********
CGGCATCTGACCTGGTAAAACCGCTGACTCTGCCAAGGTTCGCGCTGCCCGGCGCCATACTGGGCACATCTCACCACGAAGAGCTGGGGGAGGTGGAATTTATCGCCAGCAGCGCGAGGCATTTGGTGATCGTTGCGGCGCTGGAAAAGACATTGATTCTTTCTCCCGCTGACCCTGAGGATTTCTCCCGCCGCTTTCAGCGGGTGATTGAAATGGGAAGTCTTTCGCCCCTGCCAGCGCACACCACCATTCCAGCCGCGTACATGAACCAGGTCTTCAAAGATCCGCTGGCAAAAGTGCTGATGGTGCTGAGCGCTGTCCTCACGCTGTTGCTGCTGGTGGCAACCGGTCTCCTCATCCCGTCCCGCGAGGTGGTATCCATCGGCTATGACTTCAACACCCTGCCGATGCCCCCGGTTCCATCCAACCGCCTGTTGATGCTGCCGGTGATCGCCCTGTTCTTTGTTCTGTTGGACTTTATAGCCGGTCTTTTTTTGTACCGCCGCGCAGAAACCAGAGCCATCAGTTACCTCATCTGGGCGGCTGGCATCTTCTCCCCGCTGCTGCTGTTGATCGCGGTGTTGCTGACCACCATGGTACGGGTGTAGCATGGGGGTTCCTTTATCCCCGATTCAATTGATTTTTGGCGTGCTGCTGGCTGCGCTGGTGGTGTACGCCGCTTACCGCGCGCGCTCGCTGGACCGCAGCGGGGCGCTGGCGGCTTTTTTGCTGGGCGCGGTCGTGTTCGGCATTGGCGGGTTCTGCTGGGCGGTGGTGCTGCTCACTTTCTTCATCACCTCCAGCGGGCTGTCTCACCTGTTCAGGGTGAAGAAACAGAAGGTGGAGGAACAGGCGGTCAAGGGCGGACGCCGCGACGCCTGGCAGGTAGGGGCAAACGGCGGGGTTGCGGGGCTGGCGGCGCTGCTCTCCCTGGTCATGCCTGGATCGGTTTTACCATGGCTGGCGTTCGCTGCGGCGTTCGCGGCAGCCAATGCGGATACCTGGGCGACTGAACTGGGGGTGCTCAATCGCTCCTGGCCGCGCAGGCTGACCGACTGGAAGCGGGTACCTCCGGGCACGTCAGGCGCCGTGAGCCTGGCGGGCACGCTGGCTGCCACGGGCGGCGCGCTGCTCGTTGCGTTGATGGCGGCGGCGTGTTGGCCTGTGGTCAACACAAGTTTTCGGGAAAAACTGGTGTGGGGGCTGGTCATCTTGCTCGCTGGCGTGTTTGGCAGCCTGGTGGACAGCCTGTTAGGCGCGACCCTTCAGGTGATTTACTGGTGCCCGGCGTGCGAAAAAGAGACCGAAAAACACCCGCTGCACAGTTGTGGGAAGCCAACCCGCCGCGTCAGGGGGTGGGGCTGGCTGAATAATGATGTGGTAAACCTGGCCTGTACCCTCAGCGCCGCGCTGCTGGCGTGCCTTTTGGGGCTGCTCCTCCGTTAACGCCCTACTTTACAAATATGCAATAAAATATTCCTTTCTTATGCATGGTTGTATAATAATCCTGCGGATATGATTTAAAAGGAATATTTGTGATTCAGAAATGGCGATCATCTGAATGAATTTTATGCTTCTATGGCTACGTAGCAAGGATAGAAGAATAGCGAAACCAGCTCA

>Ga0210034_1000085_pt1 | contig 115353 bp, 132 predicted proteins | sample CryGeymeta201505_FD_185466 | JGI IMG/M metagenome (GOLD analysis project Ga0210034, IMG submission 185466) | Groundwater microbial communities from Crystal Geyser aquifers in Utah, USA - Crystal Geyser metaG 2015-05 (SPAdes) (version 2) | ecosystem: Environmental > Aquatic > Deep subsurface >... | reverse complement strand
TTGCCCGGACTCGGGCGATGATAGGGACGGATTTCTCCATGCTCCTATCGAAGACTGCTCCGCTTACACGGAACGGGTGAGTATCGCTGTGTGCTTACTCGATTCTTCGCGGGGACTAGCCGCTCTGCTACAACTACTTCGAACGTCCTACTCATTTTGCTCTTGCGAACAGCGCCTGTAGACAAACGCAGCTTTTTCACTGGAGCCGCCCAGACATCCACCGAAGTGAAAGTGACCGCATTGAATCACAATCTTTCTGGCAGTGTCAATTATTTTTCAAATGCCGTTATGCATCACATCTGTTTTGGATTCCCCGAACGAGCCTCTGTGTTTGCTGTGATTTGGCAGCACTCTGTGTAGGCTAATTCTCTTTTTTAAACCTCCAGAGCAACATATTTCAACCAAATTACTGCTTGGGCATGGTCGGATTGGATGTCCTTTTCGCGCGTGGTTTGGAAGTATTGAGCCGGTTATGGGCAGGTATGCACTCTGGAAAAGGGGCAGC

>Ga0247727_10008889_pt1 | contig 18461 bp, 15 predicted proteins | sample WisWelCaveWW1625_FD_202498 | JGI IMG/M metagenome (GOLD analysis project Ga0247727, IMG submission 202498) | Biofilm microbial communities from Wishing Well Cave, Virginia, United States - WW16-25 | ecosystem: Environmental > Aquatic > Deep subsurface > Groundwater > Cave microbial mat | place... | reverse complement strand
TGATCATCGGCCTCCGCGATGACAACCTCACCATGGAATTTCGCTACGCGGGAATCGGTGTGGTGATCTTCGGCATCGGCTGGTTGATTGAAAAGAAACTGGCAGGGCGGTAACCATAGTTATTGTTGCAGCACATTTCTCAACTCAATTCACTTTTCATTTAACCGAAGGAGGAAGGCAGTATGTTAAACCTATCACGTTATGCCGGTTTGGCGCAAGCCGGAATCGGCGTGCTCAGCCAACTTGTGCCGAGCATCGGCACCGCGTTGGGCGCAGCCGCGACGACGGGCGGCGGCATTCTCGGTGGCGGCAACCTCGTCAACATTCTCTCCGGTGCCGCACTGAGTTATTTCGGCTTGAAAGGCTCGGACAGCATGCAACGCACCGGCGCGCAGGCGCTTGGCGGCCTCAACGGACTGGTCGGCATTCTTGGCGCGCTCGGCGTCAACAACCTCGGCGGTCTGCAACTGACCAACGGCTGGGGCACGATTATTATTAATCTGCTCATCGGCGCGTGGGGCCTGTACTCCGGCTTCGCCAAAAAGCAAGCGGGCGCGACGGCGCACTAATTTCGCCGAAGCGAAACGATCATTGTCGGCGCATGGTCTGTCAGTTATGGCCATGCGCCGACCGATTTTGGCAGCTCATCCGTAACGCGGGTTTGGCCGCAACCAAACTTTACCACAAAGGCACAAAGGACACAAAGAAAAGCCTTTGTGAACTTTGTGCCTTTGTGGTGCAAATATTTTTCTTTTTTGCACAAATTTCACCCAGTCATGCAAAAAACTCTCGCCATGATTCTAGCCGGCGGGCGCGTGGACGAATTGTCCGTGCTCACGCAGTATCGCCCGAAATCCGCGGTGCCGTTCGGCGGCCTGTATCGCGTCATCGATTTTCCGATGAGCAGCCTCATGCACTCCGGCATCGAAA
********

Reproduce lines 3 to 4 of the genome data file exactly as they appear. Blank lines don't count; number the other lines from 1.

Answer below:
TTGCCCGGACTCGGGCGATGATAGGGACGGATTTCTCCATGCTCCTATCGAAGACTGCTCCGCTTACACGGAACGGGTGAGTATCGCTGTGTGCTTACTCGATTCTTCGCGGGGACTAGCCGCTCTGCTACAACTACTTCGAACGTCCTACTCATTTTGCTCTTGCGAACAGCGCCTGTAGACAAACGCAGCTTTTTCACTGGAGCCGCCCAGACATCCACCGAAGTGAAAGTGACCGCATTGAATCACAATCTTTCTGGCAGTGTCAATTATTTTTCAAATGCCGTTATGCATCACATCTGTTTTGGATTCCCCGAACGAGCCTCTGTGTTTGCTGTGATTTGGCAGCACTCTGTGTAGGCTAATTCTCTTTTTTAAACCTCCAGAGCAACATATTTCAACCAAATTACTGCTTGGGCATGGTCGGATTGGATGTCCTTTTCGCGCGTGGTTTGGAAGTATTGAGCCGGTTATGGGCAGGTATGCACTCTGGAAAAGGGGCAGC

>Ga0247727_10008889_pt1 | contig 18461 bp, 15 predicted proteins | sample WisWelCaveWW1625_FD_202498 | JGI IMG/M metagenome (GOLD analysis project Ga0247727, IMG submission 202498) | Biofilm microbial communities from Wishing Well Cave, Virginia, United States - WW16-25 | ecosystem: Environmental > Aquatic > Deep subsurface > Groundwater > Cave microbial mat | place... | reverse complement strand